Wednesday, 18 July 2018

‘Nano scope’ zooms in to see Alzheimer’s plaques

A major problem with understanding Alzheimer’s is not being able to clearly see why the disease starts. Now, a super-resolution “nanoscope” offers a 3D view of brain molecules with 10 times greater detail than ever before.

Recent studies show that 40 percent of Americans over the age of 85 have Alzheimer’s disease. Further, the disease begins 10 to 20 years before people ever show up at the doctor’s office with memory problems.

The instrument helped researchers better understand the structure of plaques that form in the brain of Alzheimer’s patients, pinpointing characteristics that are possibly responsible for damage.

“It gives insight into the biological causes of the disease, so that we can see if we can stop the formation of these damaging structures in the brain.”

To know more about the current research on #Alzheimer's Disease, join us at the International #Conference on #Alzheimers, Dementia and Related #Neurodegenerative Diseases which is scheduled on #December 03-04, 2018 at #Madrid, Spain.

Tuesday, 17 July 2018

What is the difference between Dementia and Alzheimer’s disease?

The two terms are often mixed up or used interchangeably, which can be confusing.

To put it simply, dementia is not a disease in its own right. Dementia is the name for a group of symptoms that commonly include problems with memory, thinking, problem solving, language and perception.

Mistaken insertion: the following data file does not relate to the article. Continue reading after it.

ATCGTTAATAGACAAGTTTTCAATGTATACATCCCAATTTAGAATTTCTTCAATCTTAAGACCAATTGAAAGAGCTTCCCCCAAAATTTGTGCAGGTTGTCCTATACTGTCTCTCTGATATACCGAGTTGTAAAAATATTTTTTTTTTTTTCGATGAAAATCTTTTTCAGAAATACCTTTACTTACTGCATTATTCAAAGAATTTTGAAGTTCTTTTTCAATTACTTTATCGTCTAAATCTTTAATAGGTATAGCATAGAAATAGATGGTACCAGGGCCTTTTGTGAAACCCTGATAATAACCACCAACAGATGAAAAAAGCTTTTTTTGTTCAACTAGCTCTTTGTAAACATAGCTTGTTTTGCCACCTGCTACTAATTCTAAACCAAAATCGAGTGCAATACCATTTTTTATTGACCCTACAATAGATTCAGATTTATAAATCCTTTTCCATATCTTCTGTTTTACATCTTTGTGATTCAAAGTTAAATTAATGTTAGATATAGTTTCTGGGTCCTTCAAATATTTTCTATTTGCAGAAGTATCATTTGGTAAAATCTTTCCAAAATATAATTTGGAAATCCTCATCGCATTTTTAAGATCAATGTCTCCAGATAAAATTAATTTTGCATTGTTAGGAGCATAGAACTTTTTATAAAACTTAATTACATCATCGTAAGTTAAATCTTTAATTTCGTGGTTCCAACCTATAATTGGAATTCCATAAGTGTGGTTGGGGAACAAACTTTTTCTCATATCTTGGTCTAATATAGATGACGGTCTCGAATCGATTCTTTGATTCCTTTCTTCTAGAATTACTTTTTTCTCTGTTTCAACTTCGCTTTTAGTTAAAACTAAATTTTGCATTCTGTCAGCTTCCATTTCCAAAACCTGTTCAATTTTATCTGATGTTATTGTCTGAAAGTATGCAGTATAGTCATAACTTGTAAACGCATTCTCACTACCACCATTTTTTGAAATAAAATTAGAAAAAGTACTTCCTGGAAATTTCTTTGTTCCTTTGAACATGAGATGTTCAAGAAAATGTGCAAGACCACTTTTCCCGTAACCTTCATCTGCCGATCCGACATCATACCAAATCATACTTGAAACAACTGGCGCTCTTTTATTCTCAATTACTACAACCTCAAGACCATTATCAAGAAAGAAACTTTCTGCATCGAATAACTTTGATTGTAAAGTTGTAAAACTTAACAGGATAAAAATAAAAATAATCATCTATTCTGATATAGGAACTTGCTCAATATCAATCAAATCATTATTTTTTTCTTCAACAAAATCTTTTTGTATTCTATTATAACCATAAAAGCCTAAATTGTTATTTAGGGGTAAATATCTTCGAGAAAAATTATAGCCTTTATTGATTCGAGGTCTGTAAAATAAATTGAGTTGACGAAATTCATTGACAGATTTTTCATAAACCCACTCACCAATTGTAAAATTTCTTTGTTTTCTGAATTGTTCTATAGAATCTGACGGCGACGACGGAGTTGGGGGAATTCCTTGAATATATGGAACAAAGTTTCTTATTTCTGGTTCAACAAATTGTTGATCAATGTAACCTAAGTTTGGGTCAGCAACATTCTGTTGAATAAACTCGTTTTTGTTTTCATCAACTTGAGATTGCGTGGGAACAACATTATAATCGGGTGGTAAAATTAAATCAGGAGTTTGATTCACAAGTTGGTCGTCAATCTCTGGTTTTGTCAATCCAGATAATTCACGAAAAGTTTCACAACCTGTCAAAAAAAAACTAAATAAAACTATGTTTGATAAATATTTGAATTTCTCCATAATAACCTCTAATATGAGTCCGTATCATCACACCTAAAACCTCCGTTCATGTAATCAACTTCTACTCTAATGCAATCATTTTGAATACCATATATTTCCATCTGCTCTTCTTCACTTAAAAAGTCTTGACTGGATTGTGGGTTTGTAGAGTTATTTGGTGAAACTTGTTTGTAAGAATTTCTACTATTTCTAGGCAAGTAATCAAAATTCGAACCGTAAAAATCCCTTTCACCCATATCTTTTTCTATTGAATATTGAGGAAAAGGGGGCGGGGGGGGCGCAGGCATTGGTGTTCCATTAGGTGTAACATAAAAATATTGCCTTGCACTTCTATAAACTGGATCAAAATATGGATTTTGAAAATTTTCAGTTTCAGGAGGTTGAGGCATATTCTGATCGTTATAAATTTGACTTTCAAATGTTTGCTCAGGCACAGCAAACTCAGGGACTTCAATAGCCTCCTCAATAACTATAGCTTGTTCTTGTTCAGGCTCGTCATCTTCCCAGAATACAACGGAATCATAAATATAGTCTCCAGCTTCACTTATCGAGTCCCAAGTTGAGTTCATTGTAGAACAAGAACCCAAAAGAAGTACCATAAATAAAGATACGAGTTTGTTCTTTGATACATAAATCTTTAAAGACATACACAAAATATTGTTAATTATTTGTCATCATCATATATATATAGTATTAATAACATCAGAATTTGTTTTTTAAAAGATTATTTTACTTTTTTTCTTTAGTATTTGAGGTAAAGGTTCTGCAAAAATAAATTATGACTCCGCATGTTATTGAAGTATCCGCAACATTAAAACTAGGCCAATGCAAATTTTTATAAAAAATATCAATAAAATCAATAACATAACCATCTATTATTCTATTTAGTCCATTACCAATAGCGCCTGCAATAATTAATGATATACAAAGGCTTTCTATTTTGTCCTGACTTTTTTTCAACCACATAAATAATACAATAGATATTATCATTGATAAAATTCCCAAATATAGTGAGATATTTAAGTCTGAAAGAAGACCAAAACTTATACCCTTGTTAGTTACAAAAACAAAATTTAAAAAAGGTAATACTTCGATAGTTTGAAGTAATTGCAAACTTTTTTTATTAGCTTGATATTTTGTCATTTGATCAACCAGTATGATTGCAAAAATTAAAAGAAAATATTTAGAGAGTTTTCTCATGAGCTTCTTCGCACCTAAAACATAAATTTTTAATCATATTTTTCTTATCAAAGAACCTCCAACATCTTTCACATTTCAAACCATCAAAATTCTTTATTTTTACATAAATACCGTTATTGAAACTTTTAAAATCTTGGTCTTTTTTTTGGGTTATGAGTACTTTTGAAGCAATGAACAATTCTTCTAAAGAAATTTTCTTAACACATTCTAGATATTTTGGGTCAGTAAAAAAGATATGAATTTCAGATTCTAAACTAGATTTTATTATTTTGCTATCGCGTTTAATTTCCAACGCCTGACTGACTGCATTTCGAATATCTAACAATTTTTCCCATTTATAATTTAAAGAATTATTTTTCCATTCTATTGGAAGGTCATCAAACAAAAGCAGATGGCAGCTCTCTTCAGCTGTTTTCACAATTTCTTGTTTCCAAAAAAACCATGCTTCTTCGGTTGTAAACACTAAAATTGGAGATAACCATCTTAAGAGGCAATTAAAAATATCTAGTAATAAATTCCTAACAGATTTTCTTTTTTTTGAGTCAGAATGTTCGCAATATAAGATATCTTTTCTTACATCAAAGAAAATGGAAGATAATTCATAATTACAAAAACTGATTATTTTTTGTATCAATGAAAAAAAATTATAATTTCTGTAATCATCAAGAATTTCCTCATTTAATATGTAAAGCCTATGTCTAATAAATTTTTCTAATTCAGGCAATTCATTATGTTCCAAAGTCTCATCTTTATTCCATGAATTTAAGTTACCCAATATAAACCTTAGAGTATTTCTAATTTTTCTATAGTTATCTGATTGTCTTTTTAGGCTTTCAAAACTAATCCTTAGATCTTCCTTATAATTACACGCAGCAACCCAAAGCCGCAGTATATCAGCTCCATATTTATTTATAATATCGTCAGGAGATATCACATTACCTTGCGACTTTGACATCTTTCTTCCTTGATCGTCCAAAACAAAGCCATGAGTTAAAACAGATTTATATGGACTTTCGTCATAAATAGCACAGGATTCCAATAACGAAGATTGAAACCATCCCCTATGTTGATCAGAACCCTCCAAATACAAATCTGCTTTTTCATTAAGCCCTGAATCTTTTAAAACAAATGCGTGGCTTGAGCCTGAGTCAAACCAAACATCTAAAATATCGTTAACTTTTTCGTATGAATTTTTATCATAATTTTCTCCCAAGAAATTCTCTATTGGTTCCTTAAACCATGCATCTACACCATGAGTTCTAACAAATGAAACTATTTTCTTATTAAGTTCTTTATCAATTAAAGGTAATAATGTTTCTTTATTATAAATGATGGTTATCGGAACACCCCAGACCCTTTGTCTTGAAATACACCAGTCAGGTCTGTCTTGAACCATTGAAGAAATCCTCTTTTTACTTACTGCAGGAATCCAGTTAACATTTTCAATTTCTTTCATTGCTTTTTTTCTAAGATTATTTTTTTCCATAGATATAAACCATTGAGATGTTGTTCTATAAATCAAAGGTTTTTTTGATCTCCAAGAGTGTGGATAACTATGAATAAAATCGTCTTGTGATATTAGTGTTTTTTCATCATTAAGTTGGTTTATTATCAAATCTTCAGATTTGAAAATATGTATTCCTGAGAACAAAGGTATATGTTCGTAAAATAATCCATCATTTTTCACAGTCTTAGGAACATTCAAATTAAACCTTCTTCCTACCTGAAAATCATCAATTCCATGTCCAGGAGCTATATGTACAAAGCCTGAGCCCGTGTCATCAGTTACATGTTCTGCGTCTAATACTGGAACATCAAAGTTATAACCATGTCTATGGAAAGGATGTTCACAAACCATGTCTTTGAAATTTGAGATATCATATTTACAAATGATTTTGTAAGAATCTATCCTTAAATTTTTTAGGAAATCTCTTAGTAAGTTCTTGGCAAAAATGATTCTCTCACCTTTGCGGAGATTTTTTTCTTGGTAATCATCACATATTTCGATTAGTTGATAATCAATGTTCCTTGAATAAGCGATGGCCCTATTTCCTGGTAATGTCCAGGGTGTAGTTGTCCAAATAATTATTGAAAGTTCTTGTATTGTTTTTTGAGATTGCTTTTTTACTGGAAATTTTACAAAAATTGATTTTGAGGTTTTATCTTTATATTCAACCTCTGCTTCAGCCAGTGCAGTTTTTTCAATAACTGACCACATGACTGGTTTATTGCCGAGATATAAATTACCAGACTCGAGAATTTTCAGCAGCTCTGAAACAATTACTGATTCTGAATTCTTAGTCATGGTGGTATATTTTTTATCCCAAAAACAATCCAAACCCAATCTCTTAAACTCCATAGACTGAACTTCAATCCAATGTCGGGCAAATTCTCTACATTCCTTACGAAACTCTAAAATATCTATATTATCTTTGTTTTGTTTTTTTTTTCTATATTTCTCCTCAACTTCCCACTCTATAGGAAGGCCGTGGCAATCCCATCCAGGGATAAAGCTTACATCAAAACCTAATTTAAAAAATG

Dementia is caused by different diseases that affect the brain. Alzheimer’s disease is the most common. Some other common types of dementia include vascular dementia and dementia with Lewy bodies.

While dementia and Alzheimer’s disease are related, there are key differences between the two.

What is dementia?
When a person receives a dementia diagnosis they should also learn what type of dementia they have. This is not always the case, and sometimes the term ‘dementia’ is used to describe the symptoms they may be experiencing. These symptoms might include memory loss or difficulties with language or concentration.

Dementia is caused by diseases which damage the brain by causing a loss of nerve cells. Alzheimer’s disease is one specific cause of dementia (and the most common). Some other causes of dementia include:
  • Vascular dementia, where a lack of oxygen to the brain causes nerve cells to die. This can be caused by a stroke, a series of mini strokes or a disease of the small blood vessels in the brain
  • Mixed dementia, where someone has more than one type of dementia and a mix of symptoms
  • Dementia with Lewy bodies, where abnormal structures – Lewy bodies – form in the brain and cause the death of nerve cells
  • Frontotemporal dementia, where clumps of abnormal protein form in front and side parts of the brain and cause the death of nerve cells.